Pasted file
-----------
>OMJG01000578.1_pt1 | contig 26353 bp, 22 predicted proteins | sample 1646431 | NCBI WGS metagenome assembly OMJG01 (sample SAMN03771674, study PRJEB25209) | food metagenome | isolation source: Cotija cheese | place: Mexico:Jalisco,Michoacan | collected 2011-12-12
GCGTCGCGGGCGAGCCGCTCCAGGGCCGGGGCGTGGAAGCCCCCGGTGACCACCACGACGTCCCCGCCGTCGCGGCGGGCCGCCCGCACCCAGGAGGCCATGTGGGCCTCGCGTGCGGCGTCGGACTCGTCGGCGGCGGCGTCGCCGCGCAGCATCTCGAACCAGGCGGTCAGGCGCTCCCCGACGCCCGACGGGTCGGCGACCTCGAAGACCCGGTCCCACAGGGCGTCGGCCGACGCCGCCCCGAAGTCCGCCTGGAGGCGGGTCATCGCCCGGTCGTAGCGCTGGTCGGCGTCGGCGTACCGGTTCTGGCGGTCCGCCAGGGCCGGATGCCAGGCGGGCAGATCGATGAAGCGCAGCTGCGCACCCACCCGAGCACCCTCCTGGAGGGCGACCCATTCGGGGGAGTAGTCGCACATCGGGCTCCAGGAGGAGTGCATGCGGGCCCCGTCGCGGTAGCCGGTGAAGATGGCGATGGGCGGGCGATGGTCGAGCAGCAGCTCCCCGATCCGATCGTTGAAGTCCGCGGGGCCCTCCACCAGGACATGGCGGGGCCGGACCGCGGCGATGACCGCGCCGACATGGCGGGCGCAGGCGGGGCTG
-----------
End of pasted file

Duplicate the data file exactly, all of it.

>OMJG01000578.1_pt1 | contig 26353 bp, 22 predicted proteins | sample 1646431 | NCBI WGS metagenome assembly OMJG01 (sample SAMN03771674, study PRJEB25209) | food metagenome | isolation source: Cotija cheese | place: Mexico:Jalisco,Michoacan | collected 2011-12-12
GCGTCGCGGGCGAGCCGCTCCAGGGCCGGGGCGTGGAAGCCCCCGGTGACCACCACGACGTCCCCGCCGTCGCGGCGGGCCGCCCGCACCCAGGAGGCCATGTGGGCCTCGCGTGCGGCGTCGGACTCGTCGGCGGCGGCGTCGCCGCGCAGCATCTCGAACCAGGCGGTCAGGCGCTCCCCGACGCCCGACGGGTCGGCGACCTCGAAGACCCGGTCCCACAGGGCGTCGGCCGACGCCGCCCCGAAGTCCGCCTGGAGGCGGGTCATCGCCCGGTCGTAGCGCTGGTCGGCGTCGGCGTACCGGTTCTGGCGGTCCGCCAGGGCCGGATGCCAGGCGGGCAGATCGATGAAGCGCAGCTGCGCACCCACCCGAGCACCCTCCTGGAGGGCGACCCATTCGGGGGAGTAGTCGCACATCGGGCTCCAGGAGGAGTGCATGCGGGCCCCGTCGCGGTAGCCGGTGAAGATGGCGATGGGCGGGCGATGGTCGAGCAGCAGCTCCCCGATCCGATCGTTGAAGTCCGCGGGGCCCTCCACCAGGACATGGCGGGGCCGGACCGCGGCGATGACCGCGCCGACATGGCGGGCGCAGGCGGGGCTG